Buy and hold for income
Notes are a great investment for long-term cash flow. Because notes are secured by real estate you know that worst case the borrower stops paying, you foreclose on the property and can sell it, flip it or rent it. You might ask why wouldn’t you just buy rental properties? Rents are usually higher than mortgage payments so wouldn’t you get a better return? You must consider all the expenses that a property owner has; taxes, insurance, and maintenance. As a lender, you don’t have any of these expenses or the inconvenience of dealing with them. You will likely want to have a loan servicing company service the loan for you because they will be able to verify that the borrower has been making their payments and on time if you want to sell the note later. The average cost to service a note is about $208/ year or $17/ month. A property manager will typically charge 8-10% of monthly rent or flat fee around $100/ month plus expenses and a placement fee of 50-100% of the first month’s rent depending on the company and state. An obvious difference in owning rental property and owning notes is that at the end of the contract the borrower has paid off the note, compared to rental properties where you still own the house and it has hopefully appreciated. This doesn’t sound very attractive but you can usually buy notes for less than the contract value which means your yield will be higher than the interest rate on the note (also known as coupon rate). Remember you’re not just getting interest on the full contract price, not the price you paid for the not. You’re also getting principal payments on it too which can result in very high returns. For more information on how discounted notes affect your yield read our article “How to calculate the yield of a note“.
Buying Notes to Acquire the Property
Nobody likes to see people go through foreclosure, since the housing market crash in 2008-2009 likely all of us knew someone who went through foreclosure, maybe even have experienced it personally or at the very least have seen the empty houses and dead lawns in the neighborhood. The cold hard truth is that for many homeowners it is an inevitable reality regardless of who the lender is. Buying non-performing notes with the intent to acquire the property is great way to get properties at a huge discount! Banks sell these notes at bigger discounts than REO’s because they need to get these bad loans off their books and there is less competition because of uncertainty. Most flippers don’t know about note investing in the first place and if they did and bought a note to acquire a property they most likely wouldn’t know what to do with it if the borrower began making their payments again. This investment strategy can also become very difficult and complicated if a borrower goes into bankruptcy.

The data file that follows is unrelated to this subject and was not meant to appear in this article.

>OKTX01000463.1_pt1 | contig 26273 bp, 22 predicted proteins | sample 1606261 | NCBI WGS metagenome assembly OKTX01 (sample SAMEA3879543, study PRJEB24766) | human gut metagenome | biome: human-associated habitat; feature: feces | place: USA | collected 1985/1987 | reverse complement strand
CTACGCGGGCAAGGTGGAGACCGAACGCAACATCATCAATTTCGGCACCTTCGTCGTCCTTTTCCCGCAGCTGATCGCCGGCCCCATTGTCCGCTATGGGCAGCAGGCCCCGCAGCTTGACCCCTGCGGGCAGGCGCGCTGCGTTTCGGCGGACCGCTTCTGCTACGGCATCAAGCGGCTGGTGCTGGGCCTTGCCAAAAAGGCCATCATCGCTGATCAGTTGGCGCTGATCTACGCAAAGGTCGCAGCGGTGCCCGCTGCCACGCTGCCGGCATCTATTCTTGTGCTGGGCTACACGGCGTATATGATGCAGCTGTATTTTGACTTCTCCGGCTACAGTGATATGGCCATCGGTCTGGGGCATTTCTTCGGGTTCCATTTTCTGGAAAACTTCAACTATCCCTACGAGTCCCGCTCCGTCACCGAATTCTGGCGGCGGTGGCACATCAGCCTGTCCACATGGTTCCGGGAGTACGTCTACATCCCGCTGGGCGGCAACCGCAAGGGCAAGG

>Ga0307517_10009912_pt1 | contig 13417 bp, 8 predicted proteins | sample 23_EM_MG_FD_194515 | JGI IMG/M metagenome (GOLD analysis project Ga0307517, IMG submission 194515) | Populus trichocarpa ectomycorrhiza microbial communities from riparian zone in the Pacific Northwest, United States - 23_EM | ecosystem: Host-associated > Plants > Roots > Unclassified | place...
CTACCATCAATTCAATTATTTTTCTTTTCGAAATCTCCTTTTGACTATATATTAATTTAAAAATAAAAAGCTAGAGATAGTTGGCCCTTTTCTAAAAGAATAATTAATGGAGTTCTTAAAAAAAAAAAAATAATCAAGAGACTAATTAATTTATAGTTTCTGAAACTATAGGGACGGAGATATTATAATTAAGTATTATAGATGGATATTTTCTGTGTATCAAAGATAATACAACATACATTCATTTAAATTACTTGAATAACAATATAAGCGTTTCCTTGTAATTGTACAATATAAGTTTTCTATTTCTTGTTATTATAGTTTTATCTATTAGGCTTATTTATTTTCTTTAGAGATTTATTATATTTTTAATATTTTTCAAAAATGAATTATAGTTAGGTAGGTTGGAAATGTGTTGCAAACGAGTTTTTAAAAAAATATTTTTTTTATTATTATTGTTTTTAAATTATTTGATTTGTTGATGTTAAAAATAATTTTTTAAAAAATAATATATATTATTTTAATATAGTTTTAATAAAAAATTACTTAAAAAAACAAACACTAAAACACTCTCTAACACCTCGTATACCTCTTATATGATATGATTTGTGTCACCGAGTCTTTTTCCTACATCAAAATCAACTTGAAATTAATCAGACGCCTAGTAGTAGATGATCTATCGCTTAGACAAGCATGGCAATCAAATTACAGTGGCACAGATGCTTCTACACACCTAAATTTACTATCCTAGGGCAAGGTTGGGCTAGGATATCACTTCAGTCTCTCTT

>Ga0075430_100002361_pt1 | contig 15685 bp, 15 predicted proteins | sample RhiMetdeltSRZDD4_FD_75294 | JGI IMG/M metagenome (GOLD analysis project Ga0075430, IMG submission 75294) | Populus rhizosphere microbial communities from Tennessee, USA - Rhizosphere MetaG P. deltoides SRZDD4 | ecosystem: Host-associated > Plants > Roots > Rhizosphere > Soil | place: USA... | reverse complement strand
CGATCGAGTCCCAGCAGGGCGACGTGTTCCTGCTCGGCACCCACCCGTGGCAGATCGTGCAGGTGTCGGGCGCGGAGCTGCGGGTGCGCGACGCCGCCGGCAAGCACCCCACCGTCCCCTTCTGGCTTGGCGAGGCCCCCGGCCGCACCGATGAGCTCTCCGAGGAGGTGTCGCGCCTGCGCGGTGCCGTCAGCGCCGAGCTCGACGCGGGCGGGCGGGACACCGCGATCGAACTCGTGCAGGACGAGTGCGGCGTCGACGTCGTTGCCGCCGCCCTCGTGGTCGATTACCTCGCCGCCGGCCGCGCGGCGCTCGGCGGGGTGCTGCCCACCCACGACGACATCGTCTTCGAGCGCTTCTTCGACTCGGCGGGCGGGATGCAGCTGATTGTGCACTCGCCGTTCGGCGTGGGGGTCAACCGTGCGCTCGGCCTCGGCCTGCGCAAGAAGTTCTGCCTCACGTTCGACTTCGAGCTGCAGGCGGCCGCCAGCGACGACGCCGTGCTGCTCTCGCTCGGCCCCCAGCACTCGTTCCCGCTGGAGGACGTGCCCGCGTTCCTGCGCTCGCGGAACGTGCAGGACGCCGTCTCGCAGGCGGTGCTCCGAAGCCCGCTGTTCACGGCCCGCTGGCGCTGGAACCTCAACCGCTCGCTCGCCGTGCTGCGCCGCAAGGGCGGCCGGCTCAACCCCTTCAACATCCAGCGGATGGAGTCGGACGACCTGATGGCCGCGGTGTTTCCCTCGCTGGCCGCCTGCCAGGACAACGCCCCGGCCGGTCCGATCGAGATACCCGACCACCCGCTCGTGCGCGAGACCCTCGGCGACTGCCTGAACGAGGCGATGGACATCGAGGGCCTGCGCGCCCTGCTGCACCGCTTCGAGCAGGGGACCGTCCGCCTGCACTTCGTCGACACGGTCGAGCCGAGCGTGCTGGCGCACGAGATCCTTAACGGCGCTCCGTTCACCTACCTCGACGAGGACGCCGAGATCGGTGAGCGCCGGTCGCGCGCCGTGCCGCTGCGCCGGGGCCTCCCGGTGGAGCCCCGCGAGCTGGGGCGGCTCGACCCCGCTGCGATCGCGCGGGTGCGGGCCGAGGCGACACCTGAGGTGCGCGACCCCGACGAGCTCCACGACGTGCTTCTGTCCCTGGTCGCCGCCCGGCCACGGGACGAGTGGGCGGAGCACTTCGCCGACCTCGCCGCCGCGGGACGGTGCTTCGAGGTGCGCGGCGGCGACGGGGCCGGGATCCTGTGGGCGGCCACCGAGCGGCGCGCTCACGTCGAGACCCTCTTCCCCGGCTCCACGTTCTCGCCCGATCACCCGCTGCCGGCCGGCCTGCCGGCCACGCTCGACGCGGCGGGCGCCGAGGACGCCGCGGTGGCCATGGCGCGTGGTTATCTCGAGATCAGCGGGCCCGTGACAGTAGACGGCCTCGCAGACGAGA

There are many investors out there who wholesale notes just like investors wholesale properties. You need to be careful though because often wholesalers don’t own the assets and only have them under contract, it’s easy to find yourself caught in what they call a “daisy chain” a chain of wholesalers who have the notes under contract from each other. If you buy a note from the end of a daisy chain it will be a lengthy and difficult process to get the proper documents and collateral. If you think a seller may be part of a chain just move on and like in any business always try to ensure you are dealing with reputable people. The strategy is basically the same as wholesaling real estate, find motivated sellers, buy the asset at a discounted price and sell the asset for more.